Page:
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Three pairs of women’s panties.
High-rise underwear has been climbing in popularity since 2014.
Sarah Lawrence for Vox/Getty Images

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The rise of granny panties

High-waisted underpants made a huge comeback. Here’s why it happened.

Rihanna poses on Instagram, lips pursed, come-hither stare firmly in place, wearing a set of yellow, high-waisted underwear and a comfy, matching bralette. 3.6 million people “like” the post.

She’s modeling her Savage x Fenty lingerie line. Somewhere in California, her PR reps applaud. In cyberspace, thousands of millennial fingers click over to buy her line of lingerie at Rihanna’s star power ascends some more.

When Rihanna’s lingerie line dropped in 2018, her savages, as she calls her fans, rushed the internet to buy her sultry, affordable pieces in bulk. Every scrap of Fenty-branded fabric was gone two weeks later.

These pieces didn’t just cater to a diverse clientele, offering sizes from XS to 3X. They also offered a diverse range of styles, from hipsters to high-waisted. The latter is where fashion experts take pause. The high-waisted, full-coverage underwear otherwise known as the granny panty, like the kind Rihanna showed off on her Instagram, would have been persona non grata for lingerie brands 10 years ago. Now it rakes in Instagram likes and sells out online.

The Platonic ideal of underwear changed from the barely-there thong to an oversize brief with a navel-hugging elastic waistband and a silhouette designed to hold in paunch. Thanks to a host of reasons — the rise of athleisure, the rejection of some particularly pernicious strains of hypersexualization, a reframing of what our society interprets as sexy — granny panties are taking up space in women’s underwear drawers in a way they haven’t since the ’50s.

How the granny panty reentered the zeitgeist

In 2001, during pre-date preparation, Bridget Jones holds a pink pair of underwear aloft, declaring them “very popular with grannies the world over.” Later that night, Hugh Grant’s character laughs while pulling up her skirt. “Hellooo, mummy,” he jokes. (Her face reddens, but the night is saved when Grant adds that he is wearing something similar himself.) Granny panties weren’t always the domain of Rihanna and her fans. They were once coded as ugly, reserved for seniors and the menstruating, and Jones’s feelings of shame for her granny panties reverberated through an entire generation of women.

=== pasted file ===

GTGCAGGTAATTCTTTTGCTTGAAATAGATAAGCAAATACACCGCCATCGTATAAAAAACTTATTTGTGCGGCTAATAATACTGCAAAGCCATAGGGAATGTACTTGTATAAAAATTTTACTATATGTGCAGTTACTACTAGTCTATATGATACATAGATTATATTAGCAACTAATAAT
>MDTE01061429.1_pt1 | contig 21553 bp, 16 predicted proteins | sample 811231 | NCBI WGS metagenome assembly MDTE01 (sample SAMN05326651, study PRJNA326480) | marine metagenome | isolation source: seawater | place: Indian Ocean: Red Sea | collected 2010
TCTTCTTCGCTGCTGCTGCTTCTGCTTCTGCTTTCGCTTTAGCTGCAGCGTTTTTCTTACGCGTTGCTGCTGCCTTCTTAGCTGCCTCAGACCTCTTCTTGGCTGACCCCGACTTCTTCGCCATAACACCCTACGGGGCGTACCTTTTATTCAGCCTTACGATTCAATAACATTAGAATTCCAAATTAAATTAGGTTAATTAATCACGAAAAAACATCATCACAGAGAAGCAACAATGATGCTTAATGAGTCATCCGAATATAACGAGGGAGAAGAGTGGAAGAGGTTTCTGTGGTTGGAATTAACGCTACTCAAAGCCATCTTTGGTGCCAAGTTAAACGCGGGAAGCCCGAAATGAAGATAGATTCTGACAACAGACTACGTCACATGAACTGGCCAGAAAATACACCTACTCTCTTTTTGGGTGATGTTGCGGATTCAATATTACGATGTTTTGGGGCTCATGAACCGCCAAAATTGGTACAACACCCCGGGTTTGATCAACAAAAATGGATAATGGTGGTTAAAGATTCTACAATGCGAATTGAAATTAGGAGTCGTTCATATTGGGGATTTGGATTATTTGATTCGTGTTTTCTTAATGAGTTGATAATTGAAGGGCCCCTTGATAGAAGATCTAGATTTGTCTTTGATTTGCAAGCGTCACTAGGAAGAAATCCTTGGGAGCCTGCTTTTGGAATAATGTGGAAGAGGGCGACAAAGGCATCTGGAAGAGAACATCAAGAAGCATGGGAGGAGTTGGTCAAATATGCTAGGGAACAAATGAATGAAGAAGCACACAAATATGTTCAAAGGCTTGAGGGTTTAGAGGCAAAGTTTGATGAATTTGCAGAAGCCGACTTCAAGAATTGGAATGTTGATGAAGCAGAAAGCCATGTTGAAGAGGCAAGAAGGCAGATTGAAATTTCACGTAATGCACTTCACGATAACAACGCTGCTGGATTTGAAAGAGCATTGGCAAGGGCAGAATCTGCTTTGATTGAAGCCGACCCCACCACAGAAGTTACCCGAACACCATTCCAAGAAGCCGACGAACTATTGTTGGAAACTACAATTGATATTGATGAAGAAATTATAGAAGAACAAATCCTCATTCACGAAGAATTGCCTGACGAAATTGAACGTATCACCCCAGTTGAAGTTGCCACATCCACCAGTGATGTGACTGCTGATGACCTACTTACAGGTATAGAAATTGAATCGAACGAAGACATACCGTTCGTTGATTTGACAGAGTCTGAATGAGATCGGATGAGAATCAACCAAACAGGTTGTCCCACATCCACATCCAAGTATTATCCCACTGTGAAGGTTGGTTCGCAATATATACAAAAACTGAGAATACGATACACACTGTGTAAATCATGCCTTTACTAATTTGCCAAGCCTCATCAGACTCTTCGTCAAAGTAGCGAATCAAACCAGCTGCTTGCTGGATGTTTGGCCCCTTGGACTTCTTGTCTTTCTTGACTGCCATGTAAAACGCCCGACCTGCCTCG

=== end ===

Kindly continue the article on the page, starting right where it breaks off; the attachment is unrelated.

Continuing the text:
Dyana Neal, 49, has been wearing granny panties for years. She says they are associated “with being old, and old is seen as ugly.” By means of cultural osmosis, even younger women have absorbed the negative implications of wearing granny panties. “People tend to associate granny panties with periods and periods with uncleanliness and shame,” Rayne Schroeder, 20, wrote in an email.

But there’s been a sea change in the public perception of the granny panty. For millennials, granny panties are now de rigueur in randy Instagram posts, daily life, and celebrity red-carpet photos. “It shouldn’t matter if men think they’re ugly, I’m comfy in my granny panties and don’t care what they think!” Katie Lesser, 25, wrote in an email. For millennials like Lesser, daily underwear choices function as a form of female empowerment. “If women solely want to wear granny panties because that’s what makes them feel good, then GOOD, they absolutely should!” she wrote.

History of the granny panty